State of Minnesota, Respondent, vs. Jeffrey Michael Schwartz, Appellant.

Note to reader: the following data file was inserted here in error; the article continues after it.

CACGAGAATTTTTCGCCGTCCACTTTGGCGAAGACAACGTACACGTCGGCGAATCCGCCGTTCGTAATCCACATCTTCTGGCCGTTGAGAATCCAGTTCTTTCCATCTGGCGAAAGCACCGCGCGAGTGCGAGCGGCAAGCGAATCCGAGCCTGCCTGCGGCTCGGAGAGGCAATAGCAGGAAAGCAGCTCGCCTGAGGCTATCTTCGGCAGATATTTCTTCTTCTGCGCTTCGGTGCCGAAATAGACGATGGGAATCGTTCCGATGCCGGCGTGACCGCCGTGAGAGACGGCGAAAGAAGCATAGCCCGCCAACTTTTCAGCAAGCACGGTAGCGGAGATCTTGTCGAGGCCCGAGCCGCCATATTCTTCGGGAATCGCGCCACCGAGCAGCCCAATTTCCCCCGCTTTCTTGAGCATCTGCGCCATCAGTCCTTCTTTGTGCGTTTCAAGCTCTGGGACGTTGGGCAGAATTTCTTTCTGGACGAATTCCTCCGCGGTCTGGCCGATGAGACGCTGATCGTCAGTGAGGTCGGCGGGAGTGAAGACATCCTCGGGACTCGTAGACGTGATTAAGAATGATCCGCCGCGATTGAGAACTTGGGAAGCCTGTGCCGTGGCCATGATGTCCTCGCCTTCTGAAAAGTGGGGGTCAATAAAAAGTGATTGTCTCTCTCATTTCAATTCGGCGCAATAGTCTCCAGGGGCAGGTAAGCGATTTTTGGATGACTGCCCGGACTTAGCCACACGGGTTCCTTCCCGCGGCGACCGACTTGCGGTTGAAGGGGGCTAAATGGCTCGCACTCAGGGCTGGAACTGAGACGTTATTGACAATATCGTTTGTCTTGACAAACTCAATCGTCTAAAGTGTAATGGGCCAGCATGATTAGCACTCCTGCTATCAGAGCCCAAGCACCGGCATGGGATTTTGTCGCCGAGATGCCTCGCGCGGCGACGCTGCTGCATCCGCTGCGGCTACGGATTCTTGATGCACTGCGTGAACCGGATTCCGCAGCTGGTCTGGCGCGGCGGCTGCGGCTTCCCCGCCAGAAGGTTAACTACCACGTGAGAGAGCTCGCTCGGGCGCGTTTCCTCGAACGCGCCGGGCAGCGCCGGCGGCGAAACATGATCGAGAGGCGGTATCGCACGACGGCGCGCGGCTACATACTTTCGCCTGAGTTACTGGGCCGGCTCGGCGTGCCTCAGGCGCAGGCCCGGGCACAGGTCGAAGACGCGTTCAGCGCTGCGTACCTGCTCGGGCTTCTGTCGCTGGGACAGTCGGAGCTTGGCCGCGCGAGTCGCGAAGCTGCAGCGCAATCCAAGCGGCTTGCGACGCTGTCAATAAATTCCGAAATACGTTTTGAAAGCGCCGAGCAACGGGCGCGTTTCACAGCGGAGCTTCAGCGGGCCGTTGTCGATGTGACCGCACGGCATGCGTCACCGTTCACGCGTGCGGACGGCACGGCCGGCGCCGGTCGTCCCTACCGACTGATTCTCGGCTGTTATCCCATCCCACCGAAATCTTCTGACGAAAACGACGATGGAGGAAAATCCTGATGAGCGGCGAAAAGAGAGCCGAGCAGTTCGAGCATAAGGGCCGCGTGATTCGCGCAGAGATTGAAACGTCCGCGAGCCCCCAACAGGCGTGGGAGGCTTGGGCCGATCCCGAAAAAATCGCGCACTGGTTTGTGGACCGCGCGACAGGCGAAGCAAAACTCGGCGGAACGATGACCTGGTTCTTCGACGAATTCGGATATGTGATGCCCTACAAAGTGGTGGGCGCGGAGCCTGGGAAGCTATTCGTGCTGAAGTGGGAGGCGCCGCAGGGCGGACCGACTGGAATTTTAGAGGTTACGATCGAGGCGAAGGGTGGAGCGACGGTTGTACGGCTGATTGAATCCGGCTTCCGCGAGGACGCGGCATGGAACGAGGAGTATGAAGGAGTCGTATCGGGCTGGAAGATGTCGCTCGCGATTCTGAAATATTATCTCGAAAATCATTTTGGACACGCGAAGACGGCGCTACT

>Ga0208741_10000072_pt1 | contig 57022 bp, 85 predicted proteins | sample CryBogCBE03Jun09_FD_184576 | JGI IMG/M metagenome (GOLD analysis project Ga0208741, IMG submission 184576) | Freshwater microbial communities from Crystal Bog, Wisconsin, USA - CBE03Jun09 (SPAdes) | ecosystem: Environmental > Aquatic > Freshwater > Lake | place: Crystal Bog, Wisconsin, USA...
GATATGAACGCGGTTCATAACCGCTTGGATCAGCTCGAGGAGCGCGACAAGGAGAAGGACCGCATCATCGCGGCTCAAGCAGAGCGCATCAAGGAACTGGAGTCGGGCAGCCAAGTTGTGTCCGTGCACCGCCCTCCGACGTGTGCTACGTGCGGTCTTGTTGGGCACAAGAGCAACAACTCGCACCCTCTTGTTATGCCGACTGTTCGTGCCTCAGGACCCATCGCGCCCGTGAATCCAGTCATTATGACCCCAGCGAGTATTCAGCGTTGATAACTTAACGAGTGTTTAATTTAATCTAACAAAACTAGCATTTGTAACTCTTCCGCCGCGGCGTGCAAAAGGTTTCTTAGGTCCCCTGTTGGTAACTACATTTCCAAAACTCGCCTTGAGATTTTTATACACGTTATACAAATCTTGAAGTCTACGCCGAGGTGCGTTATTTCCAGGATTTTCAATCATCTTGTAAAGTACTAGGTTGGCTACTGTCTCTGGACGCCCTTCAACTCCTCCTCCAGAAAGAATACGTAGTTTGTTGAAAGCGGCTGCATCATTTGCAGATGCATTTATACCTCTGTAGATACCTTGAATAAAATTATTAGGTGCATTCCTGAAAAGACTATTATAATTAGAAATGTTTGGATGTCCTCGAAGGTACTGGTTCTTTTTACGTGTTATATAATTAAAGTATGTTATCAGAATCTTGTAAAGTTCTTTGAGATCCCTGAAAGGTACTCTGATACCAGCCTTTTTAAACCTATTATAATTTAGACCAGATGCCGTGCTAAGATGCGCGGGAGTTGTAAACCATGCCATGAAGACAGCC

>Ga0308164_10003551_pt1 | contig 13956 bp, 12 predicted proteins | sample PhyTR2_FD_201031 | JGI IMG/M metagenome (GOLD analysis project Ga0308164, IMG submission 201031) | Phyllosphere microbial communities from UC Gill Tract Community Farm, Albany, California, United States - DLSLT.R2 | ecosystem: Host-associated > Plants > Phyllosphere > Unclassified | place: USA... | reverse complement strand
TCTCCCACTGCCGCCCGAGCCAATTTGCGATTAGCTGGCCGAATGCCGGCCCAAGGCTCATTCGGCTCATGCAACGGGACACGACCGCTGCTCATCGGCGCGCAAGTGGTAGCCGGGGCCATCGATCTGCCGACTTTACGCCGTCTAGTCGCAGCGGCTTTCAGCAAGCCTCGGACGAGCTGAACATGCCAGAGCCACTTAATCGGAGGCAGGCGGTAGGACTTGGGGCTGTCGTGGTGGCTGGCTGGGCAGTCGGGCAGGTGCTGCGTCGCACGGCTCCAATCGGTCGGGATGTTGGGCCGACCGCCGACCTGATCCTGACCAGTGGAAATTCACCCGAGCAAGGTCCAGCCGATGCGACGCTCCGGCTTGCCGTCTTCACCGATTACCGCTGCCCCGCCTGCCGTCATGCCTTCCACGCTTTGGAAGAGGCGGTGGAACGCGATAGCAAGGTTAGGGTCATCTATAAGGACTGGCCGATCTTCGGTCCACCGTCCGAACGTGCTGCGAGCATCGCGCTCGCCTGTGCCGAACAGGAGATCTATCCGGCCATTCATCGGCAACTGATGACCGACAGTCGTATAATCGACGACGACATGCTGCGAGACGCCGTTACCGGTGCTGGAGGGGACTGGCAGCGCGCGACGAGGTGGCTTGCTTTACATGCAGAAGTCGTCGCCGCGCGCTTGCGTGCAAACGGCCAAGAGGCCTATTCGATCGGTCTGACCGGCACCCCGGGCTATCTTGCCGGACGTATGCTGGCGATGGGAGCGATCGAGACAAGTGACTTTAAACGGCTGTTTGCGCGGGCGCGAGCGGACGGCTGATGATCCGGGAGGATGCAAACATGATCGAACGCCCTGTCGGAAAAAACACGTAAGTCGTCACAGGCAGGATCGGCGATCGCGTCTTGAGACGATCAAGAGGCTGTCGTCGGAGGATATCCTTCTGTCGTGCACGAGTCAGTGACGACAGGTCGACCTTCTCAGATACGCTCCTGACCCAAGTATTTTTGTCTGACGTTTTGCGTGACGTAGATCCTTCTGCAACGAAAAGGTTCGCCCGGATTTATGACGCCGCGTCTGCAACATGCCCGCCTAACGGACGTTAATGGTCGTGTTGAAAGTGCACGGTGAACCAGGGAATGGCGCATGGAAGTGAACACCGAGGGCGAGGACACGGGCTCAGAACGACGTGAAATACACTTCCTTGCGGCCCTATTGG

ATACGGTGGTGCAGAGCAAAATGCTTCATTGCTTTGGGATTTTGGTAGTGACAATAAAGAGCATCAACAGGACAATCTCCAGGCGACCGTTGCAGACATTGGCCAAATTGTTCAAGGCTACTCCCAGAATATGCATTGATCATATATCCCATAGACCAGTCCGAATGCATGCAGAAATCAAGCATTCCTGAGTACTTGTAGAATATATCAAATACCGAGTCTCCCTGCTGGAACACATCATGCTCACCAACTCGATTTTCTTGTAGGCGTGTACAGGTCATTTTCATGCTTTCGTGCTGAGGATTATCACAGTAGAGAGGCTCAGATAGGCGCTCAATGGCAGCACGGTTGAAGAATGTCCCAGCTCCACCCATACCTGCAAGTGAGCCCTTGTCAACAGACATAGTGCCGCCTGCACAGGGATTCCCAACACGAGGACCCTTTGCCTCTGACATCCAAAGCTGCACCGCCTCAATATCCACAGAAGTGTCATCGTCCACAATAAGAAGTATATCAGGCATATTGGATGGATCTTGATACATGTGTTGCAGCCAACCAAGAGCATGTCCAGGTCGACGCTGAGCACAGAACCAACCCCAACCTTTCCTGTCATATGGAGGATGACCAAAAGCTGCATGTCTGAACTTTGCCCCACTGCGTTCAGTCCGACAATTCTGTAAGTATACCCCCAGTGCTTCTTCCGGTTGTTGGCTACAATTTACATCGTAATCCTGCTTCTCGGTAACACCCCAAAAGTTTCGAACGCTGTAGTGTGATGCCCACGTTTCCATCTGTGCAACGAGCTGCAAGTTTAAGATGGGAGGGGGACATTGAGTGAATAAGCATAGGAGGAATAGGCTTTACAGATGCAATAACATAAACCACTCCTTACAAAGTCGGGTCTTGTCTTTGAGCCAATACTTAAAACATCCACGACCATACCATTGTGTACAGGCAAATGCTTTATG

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This opinion will be unpublished and may not be cited except as provided by Minn. Stat. § 480A.08, subd. 3 (2010). STATE OF MINNESOTA IN COURT OF APPEALS A10-1253 State of Minnesota, Respondent, vs. Jeffrey Michael Schwartz, Appellant. Filed May 23, 2011 Affirmed Harten, Judgeï ª Ramsey County District Court File No. 62-CR-09-15239 Lori Swanson, Attorney General, St. Paul, Minnesota; and John J. Choi, Ramsey County Attorney, Dawn R. Bakst, Assistant County Attorney, St. Paul, Minnesota (for respondent) David W. Merchant, Chief Appellate Public Defender, Theodora K. Gaitas, Assistant Public Defender, St. Paul, Minnesota (for appellant) Considered and decided by Johnson, Chief Judge; Schellhas, Judge; and Harten, Judge. ï ª Retired judge of the Minnesota Court of Appeals, serving by appointment pursuant to Minn. Const. art. VI, § 10. UNPUBLISHED OPINION HARTEN, Judge Appellant challenges the denial of his motion for a mistrial and his conviction on the ground that two segments of an officer s testimony were unfairly prejudicial. Because we see no abuse of discretion in either the admission of the evidence or the denial of the mistrial motion, we affirm. FACTS On 1 September 2009, an incident occurred that resulted in appellant Jeffrey Schwartz stipulating to prior convictions and being charged with one count of felony domestic assault in violation of Minn. Stat. § 609.2242, subd. 4 (2008). Appellant and his girlfriend, J.K., were having an argument. J.K. called her mother, P.K., to ask P.K. to come and pick her up. When P.K. arrived, she saw appellant assaulting J.K. Sometime after P.K. and J.K. arrived at P.K. s home, P.K. called the police. An officer came to her house to interview her and J.K. This appeal is based on two parts of the officer s trial testimony. First, the officer testified that J.K. told him she wanted to end her relationship with appellant due to previous acts of aggression and assault. J.K. testified that she did not discuss any relationship issues with the officer, other than saying her dispute with appellant was about money. The district court instructed the jury that the officer s testimony about J.K. s statements to him prior to trial was admitted only for the light it could cast on the truth of J.K. s trial testimony, not as evidence of facts. 2 Second, when the prosecutor asked the officer how he was able to locate addresses at which appellant might be found, the officer answered, [p]revious police contacts and reports. The district court overruled appellant s objection to this answer. After the jury began deliberations, appellant moved for a mistrial based on the officer s answer. The district court observed that, [p]referably, that kind of information doesn t come into a trial, but concluded, I don t think that this one question and this one answer is so serious and prejudicial that it affects [appellant s] right to a fair trial. The motion was denied. The jury found appellant guilty; he was sentenced to serve 24 months incarceration. Appellant argues that the district court abused its discretion by denying his motion for a mistrial based on the previous police contacts and reports language and by admitting into evidence that language and the previous acts of aggression and assault language. DECISION Evidentiary rulings rest within the sound discretion of the [district] court and will not be reversed absent a clear abuse of discretion. On appeal, the appellant has the burden of establishing that the [district] court abused its discretion and that appellant was thereby prejudiced. State v. Amos, 658 N.W.2d 201, 203 (Minn. 2003) (citation omitted). An error is prejudicial only if there is a reasonable possibility that the verdict might have been more favorable to the defendant without the evidence. State v. Post, 512 N.W.2d 99, 102 n.2 (Minn. 1994). The denial of a motion for a mistrial is reviewed for an abuse of discretion. State v. Jorgensen, 660 N.W.2d 127, 133 (Minn. 2003). A 3 mistrial should not be granted unless there is a reasonable probability that the outcome of the trial would [have been] different if the event that prompted the motion had not occurred. State v. Manthey, 711 N.W.2d 498, 506 (Minn. 2006) (quotation omitted). Appellant relies on State v. Strommen, 648 N.W.2d 681 (Minn. 2002). Strommen reversed a defendant s conviction of attempted robbery because of two items in witnesses testimony. Id. at 687-88. First, when an accomplice was asked if the defendant had spoken of any prior crimes, the accomplice testified that the defendant had said he killed somebody. Id. at 684. Second, when the arresting officer was asked how he knew the defendant, the officer testified that he recognized the defendant [f]rom . . . prior contacts and incidents. Id. at 685. Neither the accomplice s testimony nor the arresting officer s testimony was contradicted. See id. at 684-85. The supreme court concluded that the accomplice s testimony that the defendant claimed to have killed somebody was highly prejudicial and should have been excluded . . . . because it portrayed [the defendant] as a person of bad character and the jury may have been motivated to punish [the defendant] for his other bad acts. Id. at 687. Here, the officer testified only that appellant s girlfriend said in an interview that she wanted to end her relationship with appellant due to previous acts of aggression and assault. That testimony was contradicted by the girlfriend herself, who said she told the officer only that she and appellant were arguing about money and that she did not tell the officer anything about their relationship. Previous acts of aggression and assault, like having killed someone, are obviously bad acts and indicate bad character, but there is a significant difference of degree between the two. Moreover, there was little chance that 4 the officer s testimony here motivated the jury to punish appellant for the unspecified previous acts of aggression and assault when the alleged victim s testimony denied saying that those acts were committed. The supreme court also concluded in Strommen that the prosecutor s purpose in asking the arresting officer how he knew the defendant was to [elicit] a response suggesting that [the defendant] was a person of bad character who had frequent contacts with the police. Id. at 688. Here, the question was how the officer knew other addresses at which appellant might be found, and the prosecutor may have expected the answer to be something on the order of a computer search, not a reference to appellant s previous contact with the police. We agree with the district court s observation that [p]referably, that kind of information doesn t come into a trial but, like the district court, we don t think that this one question and this one answer [were] so serious and prejudicial that [they] affect[ed appellant s] right to a fair trial. See Manthey, 711 N.W.2d at 506 (mistrial motion should not be granted unless it is reasonably probable that, absent the event that prompted motion, trial would have had different outcome). While we acknowledge the similarity between the testimony of the Strommen officer that he recognized the defendant because of his previous contact with the police and the testimony of the officer here that he knew of possible addresses for appellant because of his previous contact with the police, we note that the inclusion of neither testimony would have been independently sufficient for a mistrial. See Strommen, 648 N.W.2d at 688 (officer s testimony . . . reinforced the prejudicial impact of the inadmissible testimony from [the accomplice] ). 5 The Strommen accomplice s testimony that she had heard the defendant say he killed someone was far more prejudicial than the officer s testimony that appellant s girlfriend said she wanted to break off their relationship because of his prior aggressive acts. The accomplice s testimony alone may well have been a sufficient basis to reverse the defendant s conviction; here, neither of the two remarks to which appellant objects would, taken alone, provide a basis for reversal, and even taken together, they do not approach the level of prejudice that resulted from a jury hearing from an accomplice that a defendant had said he killed somebody. See id. Affirmed. 6